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Refugee Children and Families: Psychological Health, Brief Family Intervention and Ethical Aspects
Linköping University, Department of Clinical and Experimental Medicine. Linköping University, Faculty of Health Sciences.
2013 (English)Doctoral thesis, comprehensive summary (Other academic)
Abstract [en]

Background: There are more than 45 million refugees and displaced people in the world. Children constitute almost half of the refugee population. It is an enormous challenge and a complex situation for refugee children and families escaping from their home country, to a new system of society to which they have to adapt and where they have to recapture a sense of coherence. This thesis focuses on the psychological health of younger refugee children before and after an intervention with family therapy sessions. The experiences and perceptions of refugee families who fled to Sweden as a result of the war in Bosnia and Herzegovina from 1992 to 1995 and who have permanent residence permits were explored. The ethical aspects of treatment of traumatized refugee children and families were also analysed.

Aims: To investigate parent-child agreement on the psychological symptoms of the refugee children; to explore refugee children’s well-being before and after three sessions of family therapy; to explore, in more detail, the complexity of various family members’ experiences and perceptions of their life before the war, during the war and their escape, and in their new life in Sweden; and also to highlight ethical issues and conduct ethical analyses using basic ethical principles that take into account the varying perspectives of the actors involved with regard to the psychological treatment of refugee children and families.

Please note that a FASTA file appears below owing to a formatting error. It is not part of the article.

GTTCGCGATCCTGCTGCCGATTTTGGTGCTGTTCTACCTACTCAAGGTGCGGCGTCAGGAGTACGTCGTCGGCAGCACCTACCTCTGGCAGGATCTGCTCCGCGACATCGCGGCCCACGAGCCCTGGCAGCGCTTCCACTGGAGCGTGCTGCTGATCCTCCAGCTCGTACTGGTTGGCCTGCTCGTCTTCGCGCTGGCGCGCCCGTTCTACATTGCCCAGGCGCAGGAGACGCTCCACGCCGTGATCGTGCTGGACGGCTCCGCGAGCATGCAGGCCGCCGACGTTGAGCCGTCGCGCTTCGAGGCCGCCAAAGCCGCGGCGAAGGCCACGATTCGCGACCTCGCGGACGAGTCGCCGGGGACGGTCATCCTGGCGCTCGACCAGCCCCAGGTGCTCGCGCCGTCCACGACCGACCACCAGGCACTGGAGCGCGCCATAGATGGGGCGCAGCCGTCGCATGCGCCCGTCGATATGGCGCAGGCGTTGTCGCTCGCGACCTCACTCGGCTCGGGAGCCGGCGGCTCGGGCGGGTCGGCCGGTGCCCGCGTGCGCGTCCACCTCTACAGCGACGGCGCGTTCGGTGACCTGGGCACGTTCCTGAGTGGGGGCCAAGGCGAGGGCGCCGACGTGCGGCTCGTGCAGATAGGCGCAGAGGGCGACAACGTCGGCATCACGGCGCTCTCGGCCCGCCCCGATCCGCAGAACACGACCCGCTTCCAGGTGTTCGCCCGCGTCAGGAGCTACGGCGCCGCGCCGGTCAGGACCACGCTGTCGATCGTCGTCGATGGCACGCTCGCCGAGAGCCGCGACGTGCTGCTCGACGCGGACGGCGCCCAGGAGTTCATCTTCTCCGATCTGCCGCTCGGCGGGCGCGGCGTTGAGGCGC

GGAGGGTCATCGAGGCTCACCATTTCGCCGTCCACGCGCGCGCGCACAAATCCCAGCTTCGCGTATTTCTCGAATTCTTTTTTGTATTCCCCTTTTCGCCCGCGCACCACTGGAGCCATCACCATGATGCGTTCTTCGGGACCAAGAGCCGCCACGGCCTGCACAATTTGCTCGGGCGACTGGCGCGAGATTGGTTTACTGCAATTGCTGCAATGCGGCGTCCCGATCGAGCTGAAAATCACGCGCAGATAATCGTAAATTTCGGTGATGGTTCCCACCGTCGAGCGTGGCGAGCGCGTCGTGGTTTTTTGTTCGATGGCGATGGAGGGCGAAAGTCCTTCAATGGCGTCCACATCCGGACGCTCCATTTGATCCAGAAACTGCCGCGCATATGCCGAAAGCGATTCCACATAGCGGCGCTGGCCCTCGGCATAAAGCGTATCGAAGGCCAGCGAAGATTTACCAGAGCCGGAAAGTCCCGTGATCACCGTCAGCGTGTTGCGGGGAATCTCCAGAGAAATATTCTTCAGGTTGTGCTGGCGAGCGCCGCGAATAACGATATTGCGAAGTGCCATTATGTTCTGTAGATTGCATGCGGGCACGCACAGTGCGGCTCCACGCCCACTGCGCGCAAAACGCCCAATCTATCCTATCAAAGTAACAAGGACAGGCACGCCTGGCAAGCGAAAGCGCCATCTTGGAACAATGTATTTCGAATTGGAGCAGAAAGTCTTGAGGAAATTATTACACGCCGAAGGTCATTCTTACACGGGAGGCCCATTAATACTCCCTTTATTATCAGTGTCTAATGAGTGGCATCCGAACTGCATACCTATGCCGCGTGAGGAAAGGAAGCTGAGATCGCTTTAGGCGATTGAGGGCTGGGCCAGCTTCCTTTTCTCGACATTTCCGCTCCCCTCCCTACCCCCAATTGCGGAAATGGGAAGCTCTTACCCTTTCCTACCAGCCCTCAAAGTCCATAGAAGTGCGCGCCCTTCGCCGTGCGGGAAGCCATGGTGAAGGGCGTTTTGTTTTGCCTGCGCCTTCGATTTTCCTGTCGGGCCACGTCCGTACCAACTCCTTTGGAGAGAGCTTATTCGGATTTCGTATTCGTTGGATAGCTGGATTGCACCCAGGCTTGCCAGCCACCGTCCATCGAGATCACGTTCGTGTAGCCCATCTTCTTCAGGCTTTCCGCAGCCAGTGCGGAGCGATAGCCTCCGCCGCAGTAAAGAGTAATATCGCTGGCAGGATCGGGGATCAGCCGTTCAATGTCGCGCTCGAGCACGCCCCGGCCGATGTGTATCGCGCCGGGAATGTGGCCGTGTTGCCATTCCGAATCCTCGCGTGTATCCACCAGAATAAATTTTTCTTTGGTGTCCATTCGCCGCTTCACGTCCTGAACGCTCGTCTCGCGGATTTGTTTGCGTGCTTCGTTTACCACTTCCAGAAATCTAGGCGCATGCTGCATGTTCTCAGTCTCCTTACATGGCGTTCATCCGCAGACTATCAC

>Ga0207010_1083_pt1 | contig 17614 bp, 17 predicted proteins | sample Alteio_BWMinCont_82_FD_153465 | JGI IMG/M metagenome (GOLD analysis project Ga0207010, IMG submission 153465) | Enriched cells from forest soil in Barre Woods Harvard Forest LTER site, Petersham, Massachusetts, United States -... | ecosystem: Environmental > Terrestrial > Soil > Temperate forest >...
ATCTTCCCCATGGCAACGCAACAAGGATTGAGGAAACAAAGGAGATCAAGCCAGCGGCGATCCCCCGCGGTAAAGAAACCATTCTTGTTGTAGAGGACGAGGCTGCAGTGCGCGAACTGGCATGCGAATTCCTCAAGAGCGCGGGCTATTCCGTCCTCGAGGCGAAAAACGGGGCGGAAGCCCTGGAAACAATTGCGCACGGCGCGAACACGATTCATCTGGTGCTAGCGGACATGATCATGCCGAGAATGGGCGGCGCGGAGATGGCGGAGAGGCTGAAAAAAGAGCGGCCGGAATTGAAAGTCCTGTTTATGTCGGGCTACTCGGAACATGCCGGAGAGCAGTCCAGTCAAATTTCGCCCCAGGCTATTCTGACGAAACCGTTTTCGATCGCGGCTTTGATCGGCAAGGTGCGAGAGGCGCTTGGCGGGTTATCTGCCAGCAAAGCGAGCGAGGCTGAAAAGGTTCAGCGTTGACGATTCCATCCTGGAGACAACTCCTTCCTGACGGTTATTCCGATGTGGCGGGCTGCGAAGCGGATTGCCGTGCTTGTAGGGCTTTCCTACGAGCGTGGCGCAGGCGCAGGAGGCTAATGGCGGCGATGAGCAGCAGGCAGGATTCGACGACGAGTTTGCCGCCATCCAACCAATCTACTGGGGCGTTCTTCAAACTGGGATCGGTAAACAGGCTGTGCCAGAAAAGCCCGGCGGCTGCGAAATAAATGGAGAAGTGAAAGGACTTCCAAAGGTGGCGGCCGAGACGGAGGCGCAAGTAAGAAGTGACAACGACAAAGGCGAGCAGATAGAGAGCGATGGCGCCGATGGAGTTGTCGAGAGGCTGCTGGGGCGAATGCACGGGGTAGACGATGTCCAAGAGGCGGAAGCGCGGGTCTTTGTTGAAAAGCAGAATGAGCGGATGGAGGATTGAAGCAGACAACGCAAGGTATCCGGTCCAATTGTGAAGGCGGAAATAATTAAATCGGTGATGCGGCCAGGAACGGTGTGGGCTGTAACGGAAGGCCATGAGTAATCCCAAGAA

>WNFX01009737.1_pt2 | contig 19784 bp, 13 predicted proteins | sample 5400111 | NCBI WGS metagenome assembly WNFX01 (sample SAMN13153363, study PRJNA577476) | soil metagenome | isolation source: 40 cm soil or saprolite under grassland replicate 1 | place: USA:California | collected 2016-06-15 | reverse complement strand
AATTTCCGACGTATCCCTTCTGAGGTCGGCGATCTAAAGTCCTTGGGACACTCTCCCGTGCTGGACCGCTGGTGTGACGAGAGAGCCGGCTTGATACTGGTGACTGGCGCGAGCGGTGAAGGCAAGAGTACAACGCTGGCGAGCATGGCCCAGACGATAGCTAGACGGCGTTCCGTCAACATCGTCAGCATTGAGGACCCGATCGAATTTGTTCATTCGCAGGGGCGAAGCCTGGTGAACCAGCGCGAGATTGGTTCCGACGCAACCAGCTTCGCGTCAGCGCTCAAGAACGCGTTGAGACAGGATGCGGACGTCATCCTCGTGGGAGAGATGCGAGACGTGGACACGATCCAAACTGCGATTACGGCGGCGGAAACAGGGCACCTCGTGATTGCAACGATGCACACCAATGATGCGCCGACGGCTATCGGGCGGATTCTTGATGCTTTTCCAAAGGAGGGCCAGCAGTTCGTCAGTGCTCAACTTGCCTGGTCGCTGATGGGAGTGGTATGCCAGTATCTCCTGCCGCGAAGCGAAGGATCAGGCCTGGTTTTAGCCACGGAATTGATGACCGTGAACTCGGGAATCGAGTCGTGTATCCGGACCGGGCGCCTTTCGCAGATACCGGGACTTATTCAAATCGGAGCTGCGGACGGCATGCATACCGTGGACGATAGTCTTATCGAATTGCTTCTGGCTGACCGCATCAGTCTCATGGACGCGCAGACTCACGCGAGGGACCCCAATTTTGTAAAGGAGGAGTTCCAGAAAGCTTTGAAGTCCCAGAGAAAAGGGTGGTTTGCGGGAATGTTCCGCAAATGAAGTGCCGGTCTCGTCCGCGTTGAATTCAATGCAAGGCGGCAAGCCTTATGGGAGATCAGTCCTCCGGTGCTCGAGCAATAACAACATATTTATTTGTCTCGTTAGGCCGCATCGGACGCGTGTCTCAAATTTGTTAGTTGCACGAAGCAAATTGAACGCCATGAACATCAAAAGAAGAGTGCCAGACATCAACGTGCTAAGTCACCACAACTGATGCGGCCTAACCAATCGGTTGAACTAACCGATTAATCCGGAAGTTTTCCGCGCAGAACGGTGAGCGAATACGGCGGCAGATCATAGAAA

Methods: Data was collected using parental interviews and psychological assessments of children aged five to twelve years. In the first study, 13 children were assessed using the Erica Method and compared with a Swedish reference group consisting of 80 children. In the second study, the Erica Method assessments from before and after an intervention with brief family therapy were compared for ten out of those 13 children, complemented by parental interviews. Family therapy sessions were videotaped, and in the third study, the verbatim transcripts of nine family therapy sessions were analysed using a qualitative method with directed content analysis. Finally, the basic ethical principles in two case studies of teenage refugee children concerning psychological treatment were analysed taking into account the varying perspectives of the actors involved in the treatment.

Results: Parents’ assessments of their children’s psychological health according to a symptom and behaviour interview did not correlate with the findings of the psychological assessments of children using the Erica Method. The majority of the parents were unaware of their children’s psychological problems, as identified in the psychological assessments. There was a higher rate of not-normal sandboxes (Erica Method) in this group of refugee children, compared to the Swedish reference group. A statistically significant number of cases had improved after a brief family therapy intervention when evaluated with Erica Method. Three main categories emerged from the analysis of the family therapy sessions: “Everyday life at home”, “Influence of war on everyday life”, and “The new life”. The three main categories were comprised of a total of ten subcategories: the family, work and school/preschool, the war, the escape, reflections, employment, health, relatives and friends, a  limited future, and transition to the new life. A structured ethical analysis concerning the principles of autonomy, beneficence, non-maleficence, and justice is feasible and valuable when dealing with refugee children and families in clinical practice as well as in research.